3. Posted by Candy on May 28, 2008 at 8:37 pm

    try rachel ray I am clueless about spices but her meals seem hard because I didn’t recognize the spices but when I did them they were so easy … and quick I actually don’t even by pre made spagetti sauce I make my own thanks to her … and as for cooking meat on the stove I hate it as well I though it in the oven as often as possible I have scares to prove it… lol


  4. I almost woke my family laughing at this, and I am so glad to hear that a natural talent for all things kitchen-related isn’t something that is supposed to happen upon saying “I do!”


  5. Posted by trinette on May 29, 2008 at 6:59 am

    I can’t cook wheat pasta. It’s one of those things that’s been good for me to go gluten free, because I can actually cook rice pasta to perfection.
    I don’t know why. I’m just glad that now I can finally have spaghetti with good noodles.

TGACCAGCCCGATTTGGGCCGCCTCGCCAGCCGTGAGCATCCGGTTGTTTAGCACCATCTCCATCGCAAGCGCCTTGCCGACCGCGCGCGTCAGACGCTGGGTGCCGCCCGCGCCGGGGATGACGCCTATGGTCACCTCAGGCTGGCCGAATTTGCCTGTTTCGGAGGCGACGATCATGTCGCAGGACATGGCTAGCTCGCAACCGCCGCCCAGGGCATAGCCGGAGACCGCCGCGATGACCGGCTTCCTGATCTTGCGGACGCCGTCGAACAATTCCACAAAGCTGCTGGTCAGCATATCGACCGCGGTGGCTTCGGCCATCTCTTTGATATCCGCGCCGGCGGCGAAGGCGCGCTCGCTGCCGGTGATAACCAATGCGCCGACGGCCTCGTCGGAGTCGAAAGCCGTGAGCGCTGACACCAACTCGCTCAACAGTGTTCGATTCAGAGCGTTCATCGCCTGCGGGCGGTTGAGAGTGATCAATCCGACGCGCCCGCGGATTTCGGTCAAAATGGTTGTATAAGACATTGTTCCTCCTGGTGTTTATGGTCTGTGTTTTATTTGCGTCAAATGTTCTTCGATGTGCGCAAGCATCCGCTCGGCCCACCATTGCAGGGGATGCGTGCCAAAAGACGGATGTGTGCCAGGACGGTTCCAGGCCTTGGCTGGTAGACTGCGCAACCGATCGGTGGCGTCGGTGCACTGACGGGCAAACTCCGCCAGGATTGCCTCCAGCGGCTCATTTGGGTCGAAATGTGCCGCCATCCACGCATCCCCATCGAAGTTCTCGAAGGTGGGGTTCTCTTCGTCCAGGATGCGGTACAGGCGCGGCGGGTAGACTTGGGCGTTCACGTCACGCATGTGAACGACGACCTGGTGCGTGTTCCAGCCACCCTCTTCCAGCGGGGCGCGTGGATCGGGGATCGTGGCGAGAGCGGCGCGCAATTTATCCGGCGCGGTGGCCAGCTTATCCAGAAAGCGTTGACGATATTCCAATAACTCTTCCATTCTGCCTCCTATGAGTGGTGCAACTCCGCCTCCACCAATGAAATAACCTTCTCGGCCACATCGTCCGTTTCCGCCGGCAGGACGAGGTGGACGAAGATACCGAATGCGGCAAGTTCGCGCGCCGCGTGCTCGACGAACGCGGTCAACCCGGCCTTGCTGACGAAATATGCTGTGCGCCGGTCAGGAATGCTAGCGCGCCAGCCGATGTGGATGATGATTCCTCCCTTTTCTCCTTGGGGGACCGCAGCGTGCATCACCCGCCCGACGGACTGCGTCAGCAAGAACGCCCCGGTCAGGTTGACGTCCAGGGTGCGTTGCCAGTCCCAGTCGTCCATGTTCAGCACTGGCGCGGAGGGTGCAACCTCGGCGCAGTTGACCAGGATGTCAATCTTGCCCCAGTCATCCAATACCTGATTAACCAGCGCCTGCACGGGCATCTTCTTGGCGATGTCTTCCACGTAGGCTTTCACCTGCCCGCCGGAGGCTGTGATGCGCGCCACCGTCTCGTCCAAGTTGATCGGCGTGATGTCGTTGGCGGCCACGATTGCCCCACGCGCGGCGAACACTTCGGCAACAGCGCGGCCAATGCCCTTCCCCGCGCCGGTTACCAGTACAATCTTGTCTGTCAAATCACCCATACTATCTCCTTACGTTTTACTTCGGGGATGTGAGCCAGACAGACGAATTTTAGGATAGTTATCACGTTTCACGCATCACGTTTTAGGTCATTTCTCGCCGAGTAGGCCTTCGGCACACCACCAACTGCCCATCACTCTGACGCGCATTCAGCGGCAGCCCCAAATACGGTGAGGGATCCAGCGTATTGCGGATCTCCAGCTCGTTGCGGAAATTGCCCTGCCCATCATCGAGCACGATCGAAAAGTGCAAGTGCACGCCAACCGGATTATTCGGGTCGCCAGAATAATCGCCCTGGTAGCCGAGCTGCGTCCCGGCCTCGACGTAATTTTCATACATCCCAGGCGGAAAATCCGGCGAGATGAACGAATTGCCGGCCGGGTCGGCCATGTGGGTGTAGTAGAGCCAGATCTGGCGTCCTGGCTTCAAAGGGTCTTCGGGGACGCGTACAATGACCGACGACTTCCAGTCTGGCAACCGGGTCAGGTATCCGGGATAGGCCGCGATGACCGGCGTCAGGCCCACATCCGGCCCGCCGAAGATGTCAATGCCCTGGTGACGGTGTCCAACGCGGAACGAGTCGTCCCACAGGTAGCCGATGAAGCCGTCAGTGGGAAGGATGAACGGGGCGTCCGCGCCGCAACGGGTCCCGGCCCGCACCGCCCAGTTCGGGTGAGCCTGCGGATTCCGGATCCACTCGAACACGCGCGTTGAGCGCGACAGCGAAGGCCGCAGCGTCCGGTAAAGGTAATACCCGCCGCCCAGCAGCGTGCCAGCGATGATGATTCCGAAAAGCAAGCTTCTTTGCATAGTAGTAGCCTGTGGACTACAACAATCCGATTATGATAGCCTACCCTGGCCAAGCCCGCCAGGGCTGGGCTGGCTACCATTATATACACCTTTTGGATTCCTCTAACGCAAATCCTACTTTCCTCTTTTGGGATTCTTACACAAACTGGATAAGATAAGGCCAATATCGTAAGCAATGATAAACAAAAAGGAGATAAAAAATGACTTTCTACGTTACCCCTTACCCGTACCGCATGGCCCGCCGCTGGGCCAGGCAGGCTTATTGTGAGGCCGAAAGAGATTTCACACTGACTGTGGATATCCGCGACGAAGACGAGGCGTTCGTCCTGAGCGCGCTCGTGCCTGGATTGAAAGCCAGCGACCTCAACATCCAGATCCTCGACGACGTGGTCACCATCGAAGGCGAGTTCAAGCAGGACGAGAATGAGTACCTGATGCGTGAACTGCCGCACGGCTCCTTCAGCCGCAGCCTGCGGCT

6. Posted by soundsliketomatoes on May 29, 2008 at 1:28 pm

    If you mean by cooking wheat pasta the inability to cook it “al dente”, I totally agree! We switched over to wheat pasta a couple of years ago for the health factor, not realizing we were condemning ourselves to a lifetime of semi-crunchy pasta! I’ll have to check out this rice pasta…


  7. Posted by Misty on June 5, 2008 at 6:07 pm

    It has taken me almost 10 years of marriage to really get into the cooking thing and I have a couple recipe books to think for it. My passion is baking so I mostly stick to that. If its a casserole, all the better for me. Jesse is the chef around here but I have proven that I can cook something more than spaghetti and fried chicken. I don’t really stray from the recipes either, unlike Jesse who takes liberty to do this because I am not confident how the mixing of various flavors will come out. I, too, have had a few tragedies but I think this is normal. It just sucks to waste food, especially meat. It’s not like you can go out back and kill another cow to get that choice piece o meat back! So if I don’t know what to do with it I will always defer to Jesse or another book of recipes, or internet is great too. My fav book right now is our Betty crocker one. I so don’t know what I would do without it and the recipes are fairly easy to follow. With big roasts or tenderloins they mostly get thrown in a crock pot or dutch oven! I would love to grill every day if we could, Jesse rocks that grill!